Scott takes a look at Dark Star, a documentary on creative genius H.R. Giger.
|"Don't you mess with my mutant babies!"|
There are things that stick with you from the minute you experience them. Be it an image, a fear, or a thought, these are things that become a part of your fiber as a thinking and feeling person. The work of Swiss surrealist H.R. Giger is one of those experiences for me. I was first introduced to Giger’s work viewing the first (and easily finest) film in the Alien franchise. Without knowing it at the time, my young mind was permanently scarred by that film. Any horror film I watch to this day is always subconsciously compared to the nightmarish appearance of the Xenomorph.
My next revelation with Giger’s work was purchasing Celtic Frost’s “To Mega Therion” in 1987. The cover was dressed in Giger’s 1977 work named “Satan I”. I remember staring at this album cover for hours as a child. I don’t remember seeing anything more disturbing and thought provoking. It truly made me question my own beliefs at a young age. After that, I was hooked and gobbled up anything I could find on Giger. That's why I was thrilled to see a new documentary was being released in 2015 on the master.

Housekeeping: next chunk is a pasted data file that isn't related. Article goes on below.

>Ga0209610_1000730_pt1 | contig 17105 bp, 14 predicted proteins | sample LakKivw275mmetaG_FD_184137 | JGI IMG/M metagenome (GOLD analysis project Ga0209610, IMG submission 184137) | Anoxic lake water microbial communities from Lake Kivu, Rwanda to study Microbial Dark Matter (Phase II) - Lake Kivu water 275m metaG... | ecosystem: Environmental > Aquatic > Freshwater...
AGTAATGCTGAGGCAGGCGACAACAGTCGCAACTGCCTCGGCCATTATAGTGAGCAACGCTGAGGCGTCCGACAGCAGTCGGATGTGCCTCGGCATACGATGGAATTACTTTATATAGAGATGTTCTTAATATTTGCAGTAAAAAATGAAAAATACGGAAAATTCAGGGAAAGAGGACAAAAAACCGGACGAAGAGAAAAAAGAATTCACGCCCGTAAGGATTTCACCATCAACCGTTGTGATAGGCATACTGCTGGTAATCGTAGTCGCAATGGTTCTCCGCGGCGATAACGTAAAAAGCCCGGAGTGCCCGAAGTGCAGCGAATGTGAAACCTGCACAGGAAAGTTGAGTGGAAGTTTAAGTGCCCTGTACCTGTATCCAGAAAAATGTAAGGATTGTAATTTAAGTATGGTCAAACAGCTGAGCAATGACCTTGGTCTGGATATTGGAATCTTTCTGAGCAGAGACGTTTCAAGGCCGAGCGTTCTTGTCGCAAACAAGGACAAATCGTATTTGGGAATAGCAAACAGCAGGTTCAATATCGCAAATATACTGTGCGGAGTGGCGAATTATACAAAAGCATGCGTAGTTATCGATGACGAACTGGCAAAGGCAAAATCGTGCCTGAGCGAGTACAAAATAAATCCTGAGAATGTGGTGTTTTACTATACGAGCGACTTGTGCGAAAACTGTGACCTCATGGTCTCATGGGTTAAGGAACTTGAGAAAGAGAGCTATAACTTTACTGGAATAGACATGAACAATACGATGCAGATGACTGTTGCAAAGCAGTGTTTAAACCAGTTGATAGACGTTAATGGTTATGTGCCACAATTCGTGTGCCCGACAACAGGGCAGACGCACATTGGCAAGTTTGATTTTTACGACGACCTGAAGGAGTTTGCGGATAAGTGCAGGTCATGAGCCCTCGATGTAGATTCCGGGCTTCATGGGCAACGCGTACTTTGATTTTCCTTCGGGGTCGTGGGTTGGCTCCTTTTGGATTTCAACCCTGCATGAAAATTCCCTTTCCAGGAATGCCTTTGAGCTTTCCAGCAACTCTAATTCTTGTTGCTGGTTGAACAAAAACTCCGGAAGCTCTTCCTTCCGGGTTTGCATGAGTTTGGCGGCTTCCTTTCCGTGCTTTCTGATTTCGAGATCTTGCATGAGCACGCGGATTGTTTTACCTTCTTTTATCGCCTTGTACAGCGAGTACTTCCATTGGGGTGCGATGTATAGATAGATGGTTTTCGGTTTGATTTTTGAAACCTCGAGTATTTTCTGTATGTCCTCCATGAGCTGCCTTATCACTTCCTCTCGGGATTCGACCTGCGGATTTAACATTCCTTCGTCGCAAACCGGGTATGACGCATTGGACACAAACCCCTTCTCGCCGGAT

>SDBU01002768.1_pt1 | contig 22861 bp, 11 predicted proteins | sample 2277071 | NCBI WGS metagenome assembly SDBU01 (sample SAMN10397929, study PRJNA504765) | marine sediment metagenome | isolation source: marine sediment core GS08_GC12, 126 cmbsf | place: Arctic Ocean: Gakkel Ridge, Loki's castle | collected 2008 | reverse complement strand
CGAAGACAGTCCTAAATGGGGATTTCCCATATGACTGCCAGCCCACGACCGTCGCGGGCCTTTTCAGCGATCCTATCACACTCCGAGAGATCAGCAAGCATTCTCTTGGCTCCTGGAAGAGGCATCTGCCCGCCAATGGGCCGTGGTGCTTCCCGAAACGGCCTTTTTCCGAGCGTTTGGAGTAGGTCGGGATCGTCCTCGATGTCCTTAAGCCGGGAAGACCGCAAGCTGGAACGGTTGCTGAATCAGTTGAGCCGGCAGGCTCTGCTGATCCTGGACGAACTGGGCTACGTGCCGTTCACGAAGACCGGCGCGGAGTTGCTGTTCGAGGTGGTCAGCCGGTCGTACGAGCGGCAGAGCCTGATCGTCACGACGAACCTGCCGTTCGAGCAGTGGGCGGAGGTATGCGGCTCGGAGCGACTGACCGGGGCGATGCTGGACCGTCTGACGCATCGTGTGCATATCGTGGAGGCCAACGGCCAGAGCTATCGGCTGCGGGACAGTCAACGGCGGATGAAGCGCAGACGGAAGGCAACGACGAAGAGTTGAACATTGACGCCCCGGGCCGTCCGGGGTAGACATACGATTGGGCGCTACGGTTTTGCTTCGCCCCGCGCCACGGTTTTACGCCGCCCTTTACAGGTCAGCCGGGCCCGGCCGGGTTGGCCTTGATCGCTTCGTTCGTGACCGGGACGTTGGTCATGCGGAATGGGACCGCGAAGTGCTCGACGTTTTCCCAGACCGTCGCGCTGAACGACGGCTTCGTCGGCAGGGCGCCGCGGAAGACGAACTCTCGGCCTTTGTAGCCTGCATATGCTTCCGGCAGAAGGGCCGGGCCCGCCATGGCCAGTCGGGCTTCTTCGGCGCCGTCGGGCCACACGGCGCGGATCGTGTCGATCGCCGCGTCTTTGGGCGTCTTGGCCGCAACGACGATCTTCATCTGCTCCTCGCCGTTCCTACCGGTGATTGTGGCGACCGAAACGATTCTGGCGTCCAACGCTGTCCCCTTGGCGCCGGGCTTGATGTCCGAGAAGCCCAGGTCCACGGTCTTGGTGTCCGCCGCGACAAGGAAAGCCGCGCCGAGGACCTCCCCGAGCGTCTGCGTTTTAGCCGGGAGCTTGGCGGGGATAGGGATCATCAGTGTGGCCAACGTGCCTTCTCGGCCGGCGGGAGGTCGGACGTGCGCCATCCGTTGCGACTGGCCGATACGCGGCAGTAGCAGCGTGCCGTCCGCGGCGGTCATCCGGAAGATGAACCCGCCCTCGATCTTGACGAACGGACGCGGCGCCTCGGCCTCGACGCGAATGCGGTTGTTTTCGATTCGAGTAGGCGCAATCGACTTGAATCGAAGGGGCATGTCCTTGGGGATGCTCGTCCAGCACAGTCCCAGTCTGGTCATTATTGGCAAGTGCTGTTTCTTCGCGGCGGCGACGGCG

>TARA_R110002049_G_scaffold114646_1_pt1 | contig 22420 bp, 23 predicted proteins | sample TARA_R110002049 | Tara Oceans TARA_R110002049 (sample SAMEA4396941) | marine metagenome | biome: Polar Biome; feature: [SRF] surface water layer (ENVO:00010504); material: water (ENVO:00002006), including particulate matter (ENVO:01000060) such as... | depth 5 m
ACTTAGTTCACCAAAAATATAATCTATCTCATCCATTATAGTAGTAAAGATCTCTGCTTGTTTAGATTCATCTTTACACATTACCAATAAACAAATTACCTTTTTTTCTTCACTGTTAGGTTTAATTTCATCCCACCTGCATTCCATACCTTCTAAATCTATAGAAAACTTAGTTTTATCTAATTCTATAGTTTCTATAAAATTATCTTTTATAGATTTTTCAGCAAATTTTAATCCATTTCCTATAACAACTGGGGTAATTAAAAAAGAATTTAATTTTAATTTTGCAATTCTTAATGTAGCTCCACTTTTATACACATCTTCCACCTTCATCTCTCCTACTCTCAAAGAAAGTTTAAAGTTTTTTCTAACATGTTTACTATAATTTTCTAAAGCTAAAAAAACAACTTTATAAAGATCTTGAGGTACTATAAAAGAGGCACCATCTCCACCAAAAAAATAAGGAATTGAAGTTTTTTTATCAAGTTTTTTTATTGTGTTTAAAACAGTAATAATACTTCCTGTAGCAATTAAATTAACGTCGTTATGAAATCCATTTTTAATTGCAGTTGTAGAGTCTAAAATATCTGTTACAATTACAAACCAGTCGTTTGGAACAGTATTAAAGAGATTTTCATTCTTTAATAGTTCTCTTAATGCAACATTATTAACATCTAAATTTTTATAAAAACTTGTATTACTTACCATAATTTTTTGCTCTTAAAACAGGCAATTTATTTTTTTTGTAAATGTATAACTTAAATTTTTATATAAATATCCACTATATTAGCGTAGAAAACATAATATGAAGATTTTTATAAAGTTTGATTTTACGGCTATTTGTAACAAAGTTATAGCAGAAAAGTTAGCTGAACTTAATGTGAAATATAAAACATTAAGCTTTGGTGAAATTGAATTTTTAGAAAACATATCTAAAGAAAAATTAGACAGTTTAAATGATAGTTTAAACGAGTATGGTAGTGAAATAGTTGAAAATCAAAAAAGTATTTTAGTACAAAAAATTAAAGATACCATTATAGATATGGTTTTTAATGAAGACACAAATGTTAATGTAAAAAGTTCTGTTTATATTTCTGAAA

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Dark Star: H.R. Giger’s World, clocking in at a cozy 95 minutes, takes you to the heart of this artistic phenomenon, his home. Much of this documentary takes place in Giger’s dwelling, quite cramped, filled with his works, and thousands of books. There is a great deal of focus on Giger’s home in this documentary making it as much of a focal point as Giger is. It really drives home the idea of how important an artist’s dwelling can be, and even more so becoming an extension of the artist themselves. H.R. Giger’s home is just that, literally an artistic expression onto itself.
Dark Star goes into candid interviews with Giger’s business partners, managers, and family, which is the stuff us true nerds love out of a documentary. Discussions are had on Giger’s childhood and the possible paths taken to lead him to the work he had done for the last four decades. We are shown the psyche of the master in this film.
The real dealmaker for me though, was the inclusion and interviews with Thomas Gabriel Fischer (Hellhammer, Celtic Frost, Apollyon Sun, Triptykon). Fischer, dives into his history and relationship with Giger that spanned over thirty years. Sadly, not long after the filming of Dark Star was complete, H.R. Giger passed on at the age of 74 after suffering injuries from a fall. It was good that there was another record completed of this artist's amazing work and vision to be enjoyed while helping educate people on one of the greatest surrealists of all time.
H.R Giger 1940 - 2014